Impact of simulated visual impairment on the cognitive test performance of young adults
Article first published online: 1 FEB 2011
2009 The British Psychological Society
British Journal of Psychology
Volume 100, Issue 3, pages 593–602, August 2009
How to Cite
Wood, J. M., Chaparro, A., Anstey, K. J., Hsing, Y. E., Johnsson, A. K., Morse, A. L. and Wainwright, S. E. (2009), Impact of simulated visual impairment on the cognitive test performance of young adults. British Journal of Psychology, 100: 593–602. doi: 10.1348/000712608X374723
- Issue published online: 1 FEB 2011
- Article first published online: 1 FEB 2011
- Received 6 December 2007; revised version received 19 June 2008
Aims. This study investigated the effect of simulated visual impairment on the speed and accuracy of performance on a series of commonly used cognitive tests.
Methods. Cognitive performance was assessed for 30 young, visually normal subjects (M=22.0±3.1 years) using the Digit Symbol Substitution Test (DSST), Trail Making Test (TMT) A and B and the Stroop Colour Word Test under three visual conditions: normal vision and two levels of visually degrading filters (VistechTM) administered in a random order. Distance visual acuity and contrast sensitivity were also assessed for each filter condition.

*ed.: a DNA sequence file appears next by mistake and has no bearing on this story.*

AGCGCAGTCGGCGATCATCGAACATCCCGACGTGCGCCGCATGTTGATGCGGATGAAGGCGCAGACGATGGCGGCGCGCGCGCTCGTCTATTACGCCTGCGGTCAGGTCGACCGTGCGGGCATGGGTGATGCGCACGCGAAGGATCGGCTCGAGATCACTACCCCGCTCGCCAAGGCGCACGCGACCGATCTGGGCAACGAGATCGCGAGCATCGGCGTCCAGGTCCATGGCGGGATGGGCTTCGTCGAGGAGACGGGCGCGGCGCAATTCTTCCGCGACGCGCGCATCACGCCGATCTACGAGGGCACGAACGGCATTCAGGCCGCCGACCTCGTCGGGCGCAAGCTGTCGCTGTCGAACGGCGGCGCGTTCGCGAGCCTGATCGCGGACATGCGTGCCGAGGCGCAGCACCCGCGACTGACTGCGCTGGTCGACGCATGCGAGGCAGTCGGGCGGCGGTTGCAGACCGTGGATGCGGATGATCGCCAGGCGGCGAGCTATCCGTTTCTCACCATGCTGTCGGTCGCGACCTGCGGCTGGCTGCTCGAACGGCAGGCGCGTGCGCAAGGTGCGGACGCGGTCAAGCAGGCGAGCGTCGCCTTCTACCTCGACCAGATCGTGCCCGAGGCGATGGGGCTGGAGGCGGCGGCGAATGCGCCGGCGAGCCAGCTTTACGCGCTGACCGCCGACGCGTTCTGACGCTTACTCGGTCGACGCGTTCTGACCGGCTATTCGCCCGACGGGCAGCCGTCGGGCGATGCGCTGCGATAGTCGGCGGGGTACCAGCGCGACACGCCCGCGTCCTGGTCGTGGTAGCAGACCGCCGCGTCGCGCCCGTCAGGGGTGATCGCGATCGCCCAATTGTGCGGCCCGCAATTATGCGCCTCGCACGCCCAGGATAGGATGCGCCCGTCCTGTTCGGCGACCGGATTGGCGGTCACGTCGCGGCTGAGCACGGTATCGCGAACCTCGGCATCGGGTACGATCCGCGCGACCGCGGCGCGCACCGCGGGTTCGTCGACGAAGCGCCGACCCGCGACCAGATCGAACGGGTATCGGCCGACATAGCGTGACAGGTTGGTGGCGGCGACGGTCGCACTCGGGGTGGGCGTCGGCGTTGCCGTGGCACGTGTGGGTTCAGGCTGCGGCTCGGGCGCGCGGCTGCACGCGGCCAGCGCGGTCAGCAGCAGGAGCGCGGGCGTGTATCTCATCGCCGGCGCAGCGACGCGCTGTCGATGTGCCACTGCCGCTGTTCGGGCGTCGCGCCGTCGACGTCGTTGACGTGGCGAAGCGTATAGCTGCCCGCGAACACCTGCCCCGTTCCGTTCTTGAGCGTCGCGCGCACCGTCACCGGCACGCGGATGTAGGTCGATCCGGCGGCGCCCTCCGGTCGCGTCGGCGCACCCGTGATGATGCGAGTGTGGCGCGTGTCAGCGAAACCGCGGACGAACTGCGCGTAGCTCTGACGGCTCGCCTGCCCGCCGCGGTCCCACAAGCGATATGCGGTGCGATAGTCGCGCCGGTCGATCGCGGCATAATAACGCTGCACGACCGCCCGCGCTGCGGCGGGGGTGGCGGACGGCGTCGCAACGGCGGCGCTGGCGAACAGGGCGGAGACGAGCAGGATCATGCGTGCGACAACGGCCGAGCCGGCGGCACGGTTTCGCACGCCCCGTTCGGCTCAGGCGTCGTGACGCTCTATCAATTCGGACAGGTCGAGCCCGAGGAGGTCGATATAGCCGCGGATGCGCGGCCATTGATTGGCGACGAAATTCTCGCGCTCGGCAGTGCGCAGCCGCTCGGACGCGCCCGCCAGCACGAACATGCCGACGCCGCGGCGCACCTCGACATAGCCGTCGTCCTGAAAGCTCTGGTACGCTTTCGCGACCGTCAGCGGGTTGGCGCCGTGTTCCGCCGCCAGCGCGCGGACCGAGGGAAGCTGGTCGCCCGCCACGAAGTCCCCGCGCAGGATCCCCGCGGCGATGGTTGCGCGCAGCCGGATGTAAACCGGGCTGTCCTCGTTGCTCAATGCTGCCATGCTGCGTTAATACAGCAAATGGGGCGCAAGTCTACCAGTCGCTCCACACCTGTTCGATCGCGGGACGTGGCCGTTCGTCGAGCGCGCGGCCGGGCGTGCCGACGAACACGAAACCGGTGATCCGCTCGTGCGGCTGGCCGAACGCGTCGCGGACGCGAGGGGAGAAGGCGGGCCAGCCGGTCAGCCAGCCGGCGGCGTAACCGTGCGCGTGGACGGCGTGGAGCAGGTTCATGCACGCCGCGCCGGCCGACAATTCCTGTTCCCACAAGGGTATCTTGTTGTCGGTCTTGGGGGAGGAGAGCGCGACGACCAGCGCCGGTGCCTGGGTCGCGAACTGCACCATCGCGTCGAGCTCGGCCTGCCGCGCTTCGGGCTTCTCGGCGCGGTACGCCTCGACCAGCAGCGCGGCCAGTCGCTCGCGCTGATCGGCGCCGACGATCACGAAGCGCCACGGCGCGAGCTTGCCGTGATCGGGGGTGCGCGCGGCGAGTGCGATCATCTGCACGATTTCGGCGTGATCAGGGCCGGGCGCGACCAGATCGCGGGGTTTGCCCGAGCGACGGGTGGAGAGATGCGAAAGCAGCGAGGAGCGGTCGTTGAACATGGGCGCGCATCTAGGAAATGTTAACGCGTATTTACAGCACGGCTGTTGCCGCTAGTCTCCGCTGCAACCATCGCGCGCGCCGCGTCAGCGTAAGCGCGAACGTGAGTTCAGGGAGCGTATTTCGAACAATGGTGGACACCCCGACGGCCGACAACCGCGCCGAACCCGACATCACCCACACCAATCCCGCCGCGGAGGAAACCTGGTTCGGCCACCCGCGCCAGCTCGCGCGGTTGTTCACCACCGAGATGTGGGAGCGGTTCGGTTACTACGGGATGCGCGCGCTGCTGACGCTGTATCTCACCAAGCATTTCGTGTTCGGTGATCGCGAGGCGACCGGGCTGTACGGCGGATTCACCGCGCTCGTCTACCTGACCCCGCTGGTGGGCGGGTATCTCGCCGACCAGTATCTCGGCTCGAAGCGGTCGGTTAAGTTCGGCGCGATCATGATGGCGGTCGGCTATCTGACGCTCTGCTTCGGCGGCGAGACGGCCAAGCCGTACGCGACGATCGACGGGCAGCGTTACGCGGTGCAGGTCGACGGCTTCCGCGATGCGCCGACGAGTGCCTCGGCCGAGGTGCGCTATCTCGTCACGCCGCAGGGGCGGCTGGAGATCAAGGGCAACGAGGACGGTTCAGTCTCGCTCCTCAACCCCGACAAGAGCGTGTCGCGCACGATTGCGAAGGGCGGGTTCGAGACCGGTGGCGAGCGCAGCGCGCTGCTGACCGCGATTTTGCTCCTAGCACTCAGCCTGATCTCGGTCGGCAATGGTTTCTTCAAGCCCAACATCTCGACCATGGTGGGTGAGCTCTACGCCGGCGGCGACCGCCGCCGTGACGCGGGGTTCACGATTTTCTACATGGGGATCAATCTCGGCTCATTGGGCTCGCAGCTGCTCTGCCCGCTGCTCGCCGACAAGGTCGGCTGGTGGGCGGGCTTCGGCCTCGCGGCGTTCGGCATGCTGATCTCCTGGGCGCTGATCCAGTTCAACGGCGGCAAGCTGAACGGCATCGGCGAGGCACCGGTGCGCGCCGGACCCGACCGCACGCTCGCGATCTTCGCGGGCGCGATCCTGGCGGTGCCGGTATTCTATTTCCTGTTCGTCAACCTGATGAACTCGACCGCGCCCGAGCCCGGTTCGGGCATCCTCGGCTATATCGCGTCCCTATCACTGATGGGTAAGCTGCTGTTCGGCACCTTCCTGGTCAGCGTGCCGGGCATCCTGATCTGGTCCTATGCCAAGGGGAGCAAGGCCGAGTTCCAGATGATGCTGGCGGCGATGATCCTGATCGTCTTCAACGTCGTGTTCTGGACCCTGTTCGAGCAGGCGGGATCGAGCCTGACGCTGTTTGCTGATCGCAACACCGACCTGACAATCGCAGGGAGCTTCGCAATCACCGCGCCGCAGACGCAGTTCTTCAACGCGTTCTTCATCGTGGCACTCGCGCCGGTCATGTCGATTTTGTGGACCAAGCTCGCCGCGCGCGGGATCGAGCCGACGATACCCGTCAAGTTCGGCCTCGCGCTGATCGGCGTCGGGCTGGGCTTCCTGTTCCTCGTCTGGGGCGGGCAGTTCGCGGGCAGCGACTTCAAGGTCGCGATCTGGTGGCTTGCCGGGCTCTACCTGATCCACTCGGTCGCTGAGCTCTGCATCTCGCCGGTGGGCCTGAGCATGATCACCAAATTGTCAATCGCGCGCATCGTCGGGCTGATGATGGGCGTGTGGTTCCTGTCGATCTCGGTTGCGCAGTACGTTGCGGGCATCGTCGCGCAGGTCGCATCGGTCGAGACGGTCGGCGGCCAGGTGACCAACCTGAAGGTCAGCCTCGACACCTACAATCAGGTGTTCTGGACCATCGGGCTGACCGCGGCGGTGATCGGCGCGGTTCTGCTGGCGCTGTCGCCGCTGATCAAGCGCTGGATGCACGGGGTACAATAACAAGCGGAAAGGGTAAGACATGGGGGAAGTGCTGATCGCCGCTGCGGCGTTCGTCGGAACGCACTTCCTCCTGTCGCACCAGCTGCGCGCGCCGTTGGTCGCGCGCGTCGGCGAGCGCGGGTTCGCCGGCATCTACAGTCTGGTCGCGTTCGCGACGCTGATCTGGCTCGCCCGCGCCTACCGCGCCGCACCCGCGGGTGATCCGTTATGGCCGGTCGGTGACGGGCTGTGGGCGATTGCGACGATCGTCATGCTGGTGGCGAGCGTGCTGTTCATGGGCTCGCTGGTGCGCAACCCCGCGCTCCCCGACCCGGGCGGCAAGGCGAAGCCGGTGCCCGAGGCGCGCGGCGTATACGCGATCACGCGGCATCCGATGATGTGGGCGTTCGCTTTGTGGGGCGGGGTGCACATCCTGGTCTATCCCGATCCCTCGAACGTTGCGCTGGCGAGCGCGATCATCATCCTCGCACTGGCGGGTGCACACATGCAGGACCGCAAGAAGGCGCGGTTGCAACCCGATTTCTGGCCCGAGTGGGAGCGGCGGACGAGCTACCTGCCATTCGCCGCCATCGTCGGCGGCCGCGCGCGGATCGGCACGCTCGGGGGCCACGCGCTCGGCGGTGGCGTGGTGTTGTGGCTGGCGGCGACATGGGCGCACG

Results. The visual filters, which degraded contrast sensitivity to a greater extent than visual acuity, significantly increased the time to complete (p<.05), but not the number of errors made, on the DSST and the TMT A and B and affected only some components of the Stroop test.
Conclusions. Reduced contrast sensitivity had a marked effect on the speed but not the accuracy of performance on commonly used cognitive tests, even in young individuals; the implications of these findings are discussed.